According to Le Figaro, young, French Jewish families are also leaving France for Israel both because of the country’s increasing anti-Semitism, which, they believe, endangers their children, and the French economy’s poor performance. Parents fear putting their children into Jewish schools and summer camps because of anti-Semitic attacks. And who can blame them when one recalls French jihadist Mohammed Merah, who murdered four people, three of them children, at a Jewish school in Toulouse in 2012. Muslim rioters yelling “Death to Jews” in Paris during last summer’s anti-Israeli demonstrations have probably spurred others to head for France’s exits.
Former Soviet dissident Natan Sharansky is the director of the Jewish Agency for Israel, the country’s official immigration organization. In an interview with Die Welt, he related a telling incident concerning anti-Semitism in France and the fear it has engendered. Accompanying a plane full of French Jews immigrating to Israel last summer, he said he asked the passengers, after they had received instructions concerning how they should react to rocket attacks in their new country, whether they had any fear?
“And they answered me: ‘No, in France we had fear. That’s over with here; we don’t have to hide’,” recalled Sharansky.
Sharansky also stated in the interview that anti-Semitism in parts of Paris has become so prevalent, it is dangerous even to go for a walk wearing a kippa.
“The threat here in Israel is different. Here, one can fight for his home,” he said. “In Europe, on the other hand, especially in France, the feeling is becoming stronger and stronger among Jews that they don’t have a home there anymore.”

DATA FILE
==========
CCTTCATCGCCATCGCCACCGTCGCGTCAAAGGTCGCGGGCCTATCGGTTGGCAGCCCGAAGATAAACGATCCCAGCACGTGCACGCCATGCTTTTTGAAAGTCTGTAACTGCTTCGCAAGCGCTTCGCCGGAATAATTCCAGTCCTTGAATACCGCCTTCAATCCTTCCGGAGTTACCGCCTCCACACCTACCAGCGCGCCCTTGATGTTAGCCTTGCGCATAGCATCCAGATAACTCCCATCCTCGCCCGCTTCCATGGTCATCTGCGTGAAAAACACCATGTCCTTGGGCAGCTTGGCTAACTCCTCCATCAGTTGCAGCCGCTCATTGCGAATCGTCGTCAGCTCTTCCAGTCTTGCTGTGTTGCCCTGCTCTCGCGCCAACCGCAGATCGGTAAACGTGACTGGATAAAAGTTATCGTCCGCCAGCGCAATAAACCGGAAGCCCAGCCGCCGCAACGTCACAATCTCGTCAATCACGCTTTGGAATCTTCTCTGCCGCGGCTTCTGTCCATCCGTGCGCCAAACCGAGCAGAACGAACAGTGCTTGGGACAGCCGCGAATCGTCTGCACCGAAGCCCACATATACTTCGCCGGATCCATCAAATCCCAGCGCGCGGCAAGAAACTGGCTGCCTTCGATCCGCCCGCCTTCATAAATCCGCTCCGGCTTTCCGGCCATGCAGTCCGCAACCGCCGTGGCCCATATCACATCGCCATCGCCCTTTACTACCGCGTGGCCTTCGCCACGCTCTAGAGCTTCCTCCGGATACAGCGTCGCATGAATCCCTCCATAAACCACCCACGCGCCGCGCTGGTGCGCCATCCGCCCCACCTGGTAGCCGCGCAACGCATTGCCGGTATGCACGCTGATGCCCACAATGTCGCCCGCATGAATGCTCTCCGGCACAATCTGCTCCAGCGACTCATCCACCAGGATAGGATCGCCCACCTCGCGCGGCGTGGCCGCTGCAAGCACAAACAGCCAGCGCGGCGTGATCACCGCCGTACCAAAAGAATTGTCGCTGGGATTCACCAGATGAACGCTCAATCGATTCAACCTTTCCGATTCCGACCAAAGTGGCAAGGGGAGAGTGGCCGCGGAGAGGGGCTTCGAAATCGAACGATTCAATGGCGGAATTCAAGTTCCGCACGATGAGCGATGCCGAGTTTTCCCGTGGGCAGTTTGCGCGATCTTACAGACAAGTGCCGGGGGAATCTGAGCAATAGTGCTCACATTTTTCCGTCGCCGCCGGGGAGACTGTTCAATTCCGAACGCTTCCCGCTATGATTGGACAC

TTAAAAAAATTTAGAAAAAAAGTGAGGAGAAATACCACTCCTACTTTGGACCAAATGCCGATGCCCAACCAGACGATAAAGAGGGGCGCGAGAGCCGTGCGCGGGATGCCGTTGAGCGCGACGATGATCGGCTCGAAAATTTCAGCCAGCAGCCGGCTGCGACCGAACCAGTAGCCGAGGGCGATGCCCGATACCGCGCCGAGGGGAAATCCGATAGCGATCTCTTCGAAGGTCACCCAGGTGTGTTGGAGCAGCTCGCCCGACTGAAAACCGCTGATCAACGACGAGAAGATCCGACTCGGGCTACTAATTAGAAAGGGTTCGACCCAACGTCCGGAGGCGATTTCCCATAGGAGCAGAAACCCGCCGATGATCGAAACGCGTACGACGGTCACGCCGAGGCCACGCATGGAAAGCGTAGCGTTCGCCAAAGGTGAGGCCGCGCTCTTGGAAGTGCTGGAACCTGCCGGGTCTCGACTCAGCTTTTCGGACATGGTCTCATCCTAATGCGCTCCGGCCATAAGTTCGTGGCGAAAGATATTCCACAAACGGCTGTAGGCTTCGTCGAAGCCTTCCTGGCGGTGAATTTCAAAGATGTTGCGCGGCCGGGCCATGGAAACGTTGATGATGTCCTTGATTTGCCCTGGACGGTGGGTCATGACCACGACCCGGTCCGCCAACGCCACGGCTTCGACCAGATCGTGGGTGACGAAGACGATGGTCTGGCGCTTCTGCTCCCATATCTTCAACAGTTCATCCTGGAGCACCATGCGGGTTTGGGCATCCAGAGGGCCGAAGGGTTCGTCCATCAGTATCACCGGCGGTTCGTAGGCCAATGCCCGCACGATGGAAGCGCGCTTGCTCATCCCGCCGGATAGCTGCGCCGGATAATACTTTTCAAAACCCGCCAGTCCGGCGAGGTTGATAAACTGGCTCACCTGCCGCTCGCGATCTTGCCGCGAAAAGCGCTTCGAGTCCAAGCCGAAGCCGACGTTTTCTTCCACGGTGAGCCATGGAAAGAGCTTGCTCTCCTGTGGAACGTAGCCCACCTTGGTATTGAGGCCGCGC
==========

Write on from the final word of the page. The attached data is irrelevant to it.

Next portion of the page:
And they most likely won’t, at least in France, if the political reaction to the anti-Semitic outrage in Creteil is anything to go by. The right words of condolence and outrage were said afterwards by all officials about the tragedy, but solutions to counter France’s growing Jew hatred were noticeably lacking.
President Francois Hollande serves as a good example of this phenomenon. He called the rape and robbery “unbearable violence” and “an assault on all France holds dear,” adding it proves the “fight against anti-Semitism must be carried out every day.” However, what Hollande left unsaid was how this fight was to be conducted and how it could be won.
Moreover, while Hollande says anti-Semitism must be fought, his Socialist Party (SP) supports a pro-Muslim immigration policy, since the SP views France’s six million strong Muslim community as its voting and ideological constituency. An increase in Muslim immigration, however, is a disaster for any struggle against anti-Semitism, as Jew hatred is highest among French Muslims. Many arrive in France from North African and other Islamic countries already possessing a strong hatred for Jews.
Korsia found it encouraging that “the social body” in France felt revulsion over the crime in Corteil, which, to him, was a “note of hope.” France’s Grand Rabbi would now like to see both Muslims and Jews approach each other and “encourage dialogue between the religions …especially, to reinvest in the national community.”
“It is necessary to work ceaselessly to make France a place of intelligence, of sharing, of respect, and to fight against those who do not want this,” he said.
Despite Korsia’s excellent, humanitarian intentions, however, the cards appear to be stacked against him. It is difficult to see how civilised dialogue will ever stop Islamist brown shirts, steeped in a deep, SS-like Jew hatred, from committing future barbarisms similar to that in Creteil, if not worse.
But France’s people should take note. A similar, virulent and violent anti-Semitism destroyed another leading European state 70 years ago. And if Jew hatred in France is left unchecked, their country appears destined for a similar, tragic fate.
“The hate against Jews in France is only the beginning,” warns Sharansky. “History shows that there, where Jews are being excluded, other people later become victims of the same ideology.”